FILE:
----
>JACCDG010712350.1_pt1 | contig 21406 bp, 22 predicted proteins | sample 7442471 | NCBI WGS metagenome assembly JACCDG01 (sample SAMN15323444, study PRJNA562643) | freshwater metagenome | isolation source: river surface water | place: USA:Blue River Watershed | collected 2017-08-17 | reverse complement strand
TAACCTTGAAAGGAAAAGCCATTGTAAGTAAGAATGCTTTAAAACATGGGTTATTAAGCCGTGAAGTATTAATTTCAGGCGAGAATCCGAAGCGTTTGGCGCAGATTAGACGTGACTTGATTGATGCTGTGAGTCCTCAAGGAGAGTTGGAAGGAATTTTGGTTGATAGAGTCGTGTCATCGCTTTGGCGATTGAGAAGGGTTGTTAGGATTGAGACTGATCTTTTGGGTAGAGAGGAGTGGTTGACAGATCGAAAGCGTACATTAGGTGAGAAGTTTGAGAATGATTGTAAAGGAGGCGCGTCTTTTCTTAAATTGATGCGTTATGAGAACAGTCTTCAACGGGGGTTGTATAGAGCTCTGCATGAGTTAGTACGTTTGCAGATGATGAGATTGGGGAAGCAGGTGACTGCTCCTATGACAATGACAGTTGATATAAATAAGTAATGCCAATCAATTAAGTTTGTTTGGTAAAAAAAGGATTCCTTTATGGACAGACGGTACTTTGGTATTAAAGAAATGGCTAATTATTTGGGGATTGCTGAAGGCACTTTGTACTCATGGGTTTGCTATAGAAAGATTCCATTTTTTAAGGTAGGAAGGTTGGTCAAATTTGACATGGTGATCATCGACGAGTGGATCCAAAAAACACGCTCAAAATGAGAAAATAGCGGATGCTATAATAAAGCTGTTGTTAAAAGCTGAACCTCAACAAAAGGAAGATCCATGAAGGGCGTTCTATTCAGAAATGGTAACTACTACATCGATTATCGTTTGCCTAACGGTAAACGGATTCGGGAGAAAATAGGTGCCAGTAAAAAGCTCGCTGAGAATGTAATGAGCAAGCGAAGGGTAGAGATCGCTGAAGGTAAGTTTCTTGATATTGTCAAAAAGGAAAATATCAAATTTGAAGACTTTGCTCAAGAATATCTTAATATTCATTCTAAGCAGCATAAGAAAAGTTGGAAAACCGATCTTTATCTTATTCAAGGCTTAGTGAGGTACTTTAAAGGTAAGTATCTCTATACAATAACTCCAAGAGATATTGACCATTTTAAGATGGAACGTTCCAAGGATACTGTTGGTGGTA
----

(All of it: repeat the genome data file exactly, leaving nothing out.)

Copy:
>JACCDG010712350.1_pt1 | contig 21406 bp, 22 predicted proteins | sample 7442471 | NCBI WGS metagenome assembly JACCDG01 (sample SAMN15323444, study PRJNA562643) | freshwater metagenome | isolation source: river surface water | place: USA:Blue River Watershed | collected 2017-08-17 | reverse complement strand
TAACCTTGAAAGGAAAAGCCATTGTAAGTAAGAATGCTTTAAAACATGGGTTATTAAGCCGTGAAGTATTAATTTCAGGCGAGAATCCGAAGCGTTTGGCGCAGATTAGACGTGACTTGATTGATGCTGTGAGTCCTCAAGGAGAGTTGGAAGGAATTTTGGTTGATAGAGTCGTGTCATCGCTTTGGCGATTGAGAAGGGTTGTTAGGATTGAGACTGATCTTTTGGGTAGAGAGGAGTGGTTGACAGATCGAAAGCGTACATTAGGTGAGAAGTTTGAGAATGATTGTAAAGGAGGCGCGTCTTTTCTTAAATTGATGCGTTATGAGAACAGTCTTCAACGGGGGTTGTATAGAGCTCTGCATGAGTTAGTACGTTTGCAGATGATGAGATTGGGGAAGCAGGTGACTGCTCCTATGACAATGACAGTTGATATAAATAAGTAATGCCAATCAATTAAGTTTGTTTGGTAAAAAAAGGATTCCTTTATGGACAGACGGTACTTTGGTATTAAAGAAATGGCTAATTATTTGGGGATTGCTGAAGGCACTTTGTACTCATGGGTTTGCTATAGAAAGATTCCATTTTTTAAGGTAGGAAGGTTGGTCAAATTTGACATGGTGATCATCGACGAGTGGATCCAAAAAACACGCTCAAAATGAGAAAATAGCGGATGCTATAATAAAGCTGTTGTTAAAAGCTGAACCTCAACAAAAGGAAGATCCATGAAGGGCGTTCTATTCAGAAATGGTAACTACTACATCGATTATCGTTTGCCTAACGGTAAACGGATTCGGGAGAAAATAGGTGCCAGTAAAAAGCTCGCTGAGAATGTAATGAGCAAGCGAAGGGTAGAGATCGCTGAAGGTAAGTTTCTTGATATTGTCAAAAAGGAAAATATCAAATTTGAAGACTTTGCTCAAGAATATCTTAATATTCATTCTAAGCAGCATAAGAAAAGTTGGAAAACCGATCTTTATCTTATTCAAGGCTTAGTGAGGTACTTTAAAGGTAAGTATCTCTATACAATAACTCCAAGAGATATTGACCATTTTAAGATGGAACGTTCCAAGGATACTGTTGGTGGTA